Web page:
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Joe Biden proposes military spending increase to prepare for potential conflict with China and Russia

By Christopher Kirkman
|
March 11, 2023

President Joe Biden is requesting $842 billion for the Pentagon in a jump over the $773 billion he asked for in 2022.

The budget includes a 5.2% pay increase for military personnel as well as massive increases in defense spending in the Pacific and Ukraine.

Biden's remarks

In a message to Congress, Biden said this year’s budget proposal “cements our commitment to confronting global challenges and keeping America safe.”

“It outlines crucial investments to out-compete China globally and to continue support for Ukraine in the face of unprovoked Russian aggression,” the president said.

Some Democrats push back

Rep. Pramila Jayapal (WA-07), chair of the Congressional Progressive Caucus, said in a statement late Thursday that the president’s Pentagon blueprint requests “$26 billion more than Congress allocated in the previous budget — which itself was $63 billion more than the $773 billion the President requested for FY2023.”

“This is a never-ending cycle of increased funds without accountability,” said Jayapal. “There is simply no reason for taxpayers to continue to pay for outrageously high budgets rife with waste, fraud, and abuse. A recent CBO study confirmed that the Pentagon could cut $100 billion per year without compromising on national defense."

"This is long overdue. Progressives in Congress have been at the frontline of this fight for decades, and we will continue to push for sensible, targeted defense policy that prioritizes our national security over profit-hungry military contractors," she added.

The bigger budget problem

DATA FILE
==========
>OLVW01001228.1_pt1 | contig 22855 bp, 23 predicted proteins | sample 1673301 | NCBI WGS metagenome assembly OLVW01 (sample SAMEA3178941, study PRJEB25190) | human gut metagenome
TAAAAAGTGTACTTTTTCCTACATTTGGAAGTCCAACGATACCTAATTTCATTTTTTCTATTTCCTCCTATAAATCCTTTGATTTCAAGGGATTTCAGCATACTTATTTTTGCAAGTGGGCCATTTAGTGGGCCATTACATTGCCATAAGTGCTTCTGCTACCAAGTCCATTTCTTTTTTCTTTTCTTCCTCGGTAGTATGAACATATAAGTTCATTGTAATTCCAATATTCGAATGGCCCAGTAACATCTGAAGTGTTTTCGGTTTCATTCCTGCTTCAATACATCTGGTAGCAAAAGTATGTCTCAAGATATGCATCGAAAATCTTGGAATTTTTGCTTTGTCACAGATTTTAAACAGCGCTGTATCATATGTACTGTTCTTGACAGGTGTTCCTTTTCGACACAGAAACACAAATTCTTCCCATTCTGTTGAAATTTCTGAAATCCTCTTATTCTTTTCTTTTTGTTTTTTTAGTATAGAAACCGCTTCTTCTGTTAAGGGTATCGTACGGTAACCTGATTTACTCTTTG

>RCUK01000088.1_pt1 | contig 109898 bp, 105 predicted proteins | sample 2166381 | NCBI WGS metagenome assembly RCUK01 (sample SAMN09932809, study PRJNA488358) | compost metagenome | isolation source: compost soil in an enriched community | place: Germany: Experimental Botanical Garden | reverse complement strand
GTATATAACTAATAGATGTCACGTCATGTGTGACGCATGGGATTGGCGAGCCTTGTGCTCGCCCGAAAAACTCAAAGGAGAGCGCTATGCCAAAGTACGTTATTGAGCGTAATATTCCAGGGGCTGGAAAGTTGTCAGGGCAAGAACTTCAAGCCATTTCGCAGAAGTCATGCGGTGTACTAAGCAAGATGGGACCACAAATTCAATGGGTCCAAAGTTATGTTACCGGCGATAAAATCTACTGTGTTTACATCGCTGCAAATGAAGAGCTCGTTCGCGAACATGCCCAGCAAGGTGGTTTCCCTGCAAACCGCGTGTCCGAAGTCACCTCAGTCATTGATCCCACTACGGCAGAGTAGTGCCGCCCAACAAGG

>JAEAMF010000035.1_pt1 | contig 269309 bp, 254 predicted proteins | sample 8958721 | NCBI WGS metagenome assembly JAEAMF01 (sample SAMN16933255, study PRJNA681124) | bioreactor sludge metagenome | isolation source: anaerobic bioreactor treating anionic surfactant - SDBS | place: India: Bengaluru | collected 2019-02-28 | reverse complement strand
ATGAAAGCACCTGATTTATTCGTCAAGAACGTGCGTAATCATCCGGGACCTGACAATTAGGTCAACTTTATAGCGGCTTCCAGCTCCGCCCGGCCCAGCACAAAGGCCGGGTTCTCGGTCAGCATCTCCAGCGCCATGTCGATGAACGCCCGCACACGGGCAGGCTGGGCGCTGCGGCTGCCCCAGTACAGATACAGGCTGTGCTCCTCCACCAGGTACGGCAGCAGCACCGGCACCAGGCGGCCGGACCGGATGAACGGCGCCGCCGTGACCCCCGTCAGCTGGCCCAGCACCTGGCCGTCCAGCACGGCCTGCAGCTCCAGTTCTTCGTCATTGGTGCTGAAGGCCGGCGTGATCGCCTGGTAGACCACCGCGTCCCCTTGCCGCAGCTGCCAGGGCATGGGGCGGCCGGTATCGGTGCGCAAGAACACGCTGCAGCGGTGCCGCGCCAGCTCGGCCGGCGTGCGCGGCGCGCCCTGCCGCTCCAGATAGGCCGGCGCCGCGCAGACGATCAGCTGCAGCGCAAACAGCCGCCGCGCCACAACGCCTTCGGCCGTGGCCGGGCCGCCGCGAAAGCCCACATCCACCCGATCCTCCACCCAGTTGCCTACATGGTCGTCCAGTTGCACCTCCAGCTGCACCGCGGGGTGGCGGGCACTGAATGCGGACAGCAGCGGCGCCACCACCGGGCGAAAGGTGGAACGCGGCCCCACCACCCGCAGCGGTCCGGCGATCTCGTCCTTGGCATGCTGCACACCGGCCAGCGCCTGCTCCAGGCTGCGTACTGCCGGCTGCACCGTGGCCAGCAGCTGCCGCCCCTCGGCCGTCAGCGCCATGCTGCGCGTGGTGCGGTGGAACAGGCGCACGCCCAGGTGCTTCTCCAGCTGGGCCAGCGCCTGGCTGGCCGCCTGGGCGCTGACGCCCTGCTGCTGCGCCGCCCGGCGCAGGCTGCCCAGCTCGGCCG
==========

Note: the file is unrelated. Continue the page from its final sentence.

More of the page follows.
The increased military budget is just 3.2% higher than the previous budget but serves as part of a controversial overall national battle over spending.

"The release of the White House budget draft kicks off the public debate over spending for the next fiscal year, which starts Oct. 1, and negotiating a full-year budget plan is expected to take months. Already, House Republican leaders have simultaneously promised to trim federal spending while boosting funding for national security needs, including the military," Defense News reported.

"House Speaker Kevin McCarthy, R-Calif., for his part, has vowed to cut at least $130 billion in non-discretionary spending, raising questions as to how the Republican-controlled House can accommodate a defense budget increase," it noted.

Top Republicans sounded off against the Biden military proposal after its release.

“A budget that proposes to increase non-defense spending at more than twice the rate of defense is absurd,” said House Armed Services Committee Chairman Mike Rogers (AL-03).

“The United States is facing the most complex and challenging set of threats to our national security in decades. Unfortunately, the President has once again submitted a budget request that fails to take these threats seriously," he continued.

The military budget is critical for the nation but Biden's new proposal has leaders on both sides upset over the numbers and focus.